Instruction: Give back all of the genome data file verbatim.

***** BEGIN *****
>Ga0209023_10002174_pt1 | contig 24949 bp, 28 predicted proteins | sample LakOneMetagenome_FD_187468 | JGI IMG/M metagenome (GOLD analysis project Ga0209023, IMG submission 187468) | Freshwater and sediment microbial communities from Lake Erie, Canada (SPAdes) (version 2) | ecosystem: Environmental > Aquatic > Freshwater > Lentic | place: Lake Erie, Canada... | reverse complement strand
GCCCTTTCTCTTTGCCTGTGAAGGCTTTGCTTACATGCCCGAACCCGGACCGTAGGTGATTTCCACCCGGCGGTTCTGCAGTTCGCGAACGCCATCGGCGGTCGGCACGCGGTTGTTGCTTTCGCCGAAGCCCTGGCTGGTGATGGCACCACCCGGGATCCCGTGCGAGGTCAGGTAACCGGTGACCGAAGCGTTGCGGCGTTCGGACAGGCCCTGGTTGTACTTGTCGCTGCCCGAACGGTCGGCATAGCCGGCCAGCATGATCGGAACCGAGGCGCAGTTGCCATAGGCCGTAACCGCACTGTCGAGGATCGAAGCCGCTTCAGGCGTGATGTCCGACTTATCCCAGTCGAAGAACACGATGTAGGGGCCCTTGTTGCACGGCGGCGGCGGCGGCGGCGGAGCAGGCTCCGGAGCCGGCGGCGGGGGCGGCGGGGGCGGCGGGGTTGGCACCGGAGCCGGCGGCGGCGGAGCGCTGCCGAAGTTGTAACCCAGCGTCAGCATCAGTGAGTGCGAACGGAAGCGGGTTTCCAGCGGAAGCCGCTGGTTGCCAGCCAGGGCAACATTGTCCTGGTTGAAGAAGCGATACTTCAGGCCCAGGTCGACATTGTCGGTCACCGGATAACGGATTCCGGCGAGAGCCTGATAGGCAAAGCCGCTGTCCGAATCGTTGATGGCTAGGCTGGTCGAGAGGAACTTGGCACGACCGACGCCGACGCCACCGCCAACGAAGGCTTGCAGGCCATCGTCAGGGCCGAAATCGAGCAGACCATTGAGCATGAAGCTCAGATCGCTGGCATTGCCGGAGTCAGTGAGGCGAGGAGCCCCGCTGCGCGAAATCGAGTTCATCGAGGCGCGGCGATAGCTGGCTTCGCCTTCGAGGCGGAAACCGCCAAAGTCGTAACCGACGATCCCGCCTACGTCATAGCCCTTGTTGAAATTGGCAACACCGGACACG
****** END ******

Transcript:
>Ga0209023_10002174_pt1 | contig 24949 bp, 28 predicted proteins | sample LakOneMetagenome_FD_187468 | JGI IMG/M metagenome (GOLD analysis project Ga0209023, IMG submission 187468) | Freshwater and sediment microbial communities from Lake Erie, Canada (SPAdes) (version 2) | ecosystem: Environmental > Aquatic > Freshwater > Lentic | place: Lake Erie, Canada... | reverse complement strand
GCCCTTTCTCTTTGCCTGTGAAGGCTTTGCTTACATGCCCGAACCCGGACCGTAGGTGATTTCCACCCGGCGGTTCTGCAGTTCGCGAACGCCATCGGCGGTCGGCACGCGGTTGTTGCTTTCGCCGAAGCCCTGGCTGGTGATGGCACCACCCGGGATCCCGTGCGAGGTCAGGTAACCGGTGACCGAAGCGTTGCGGCGTTCGGACAGGCCCTGGTTGTACTTGTCGCTGCCCGAACGGTCGGCATAGCCGGCCAGCATGATCGGAACCGAGGCGCAGTTGCCATAGGCCGTAACCGCACTGTCGAGGATCGAAGCCGCTTCAGGCGTGATGTCCGACTTATCCCAGTCGAAGAACACGATGTAGGGGCCCTTGTTGCACGGCGGCGGCGGCGGCGGCGGAGCAGGCTCCGGAGCCGGCGGCGGGGGCGGCGGGGGCGGCGGGGTTGGCACCGGAGCCGGCGGCGGCGGAGCGCTGCCGAAGTTGTAACCCAGCGTCAGCATCAGTGAGTGCGAACGGAAGCGGGTTTCCAGCGGAAGCCGCTGGTTGCCAGCCAGGGCAACATTGTCCTGGTTGAAGAAGCGATACTTCAGGCCCAGGTCGACATTGTCGGTCACCGGATAACGGATTCCGGCGAGAGCCTGATAGGCAAAGCCGCTGTCCGAATCGTTGATGGCTAGGCTGGTCGAGAGGAACTTGGCACGACCGACGCCGACGCCACCGCCAACGAAGGCTTGCAGGCCATCGTCAGGGCCGAAATCGAGCAGACCATTGAGCATGAAGCTCAGATCGCTGGCATTGCCGGAGTCAGTGAGGCGAGGAGCCCCGCTGCGCGAAATCGAGTTCATCGAGGCGCGGCGATAGCTGGCTTCGCCTTCGAGGCGGAAACCGCCAAAGTCGTAACCGACGATCCCGCCTACGTCATAGCCCTTGTTGAAATTGGCAACACCGGACACG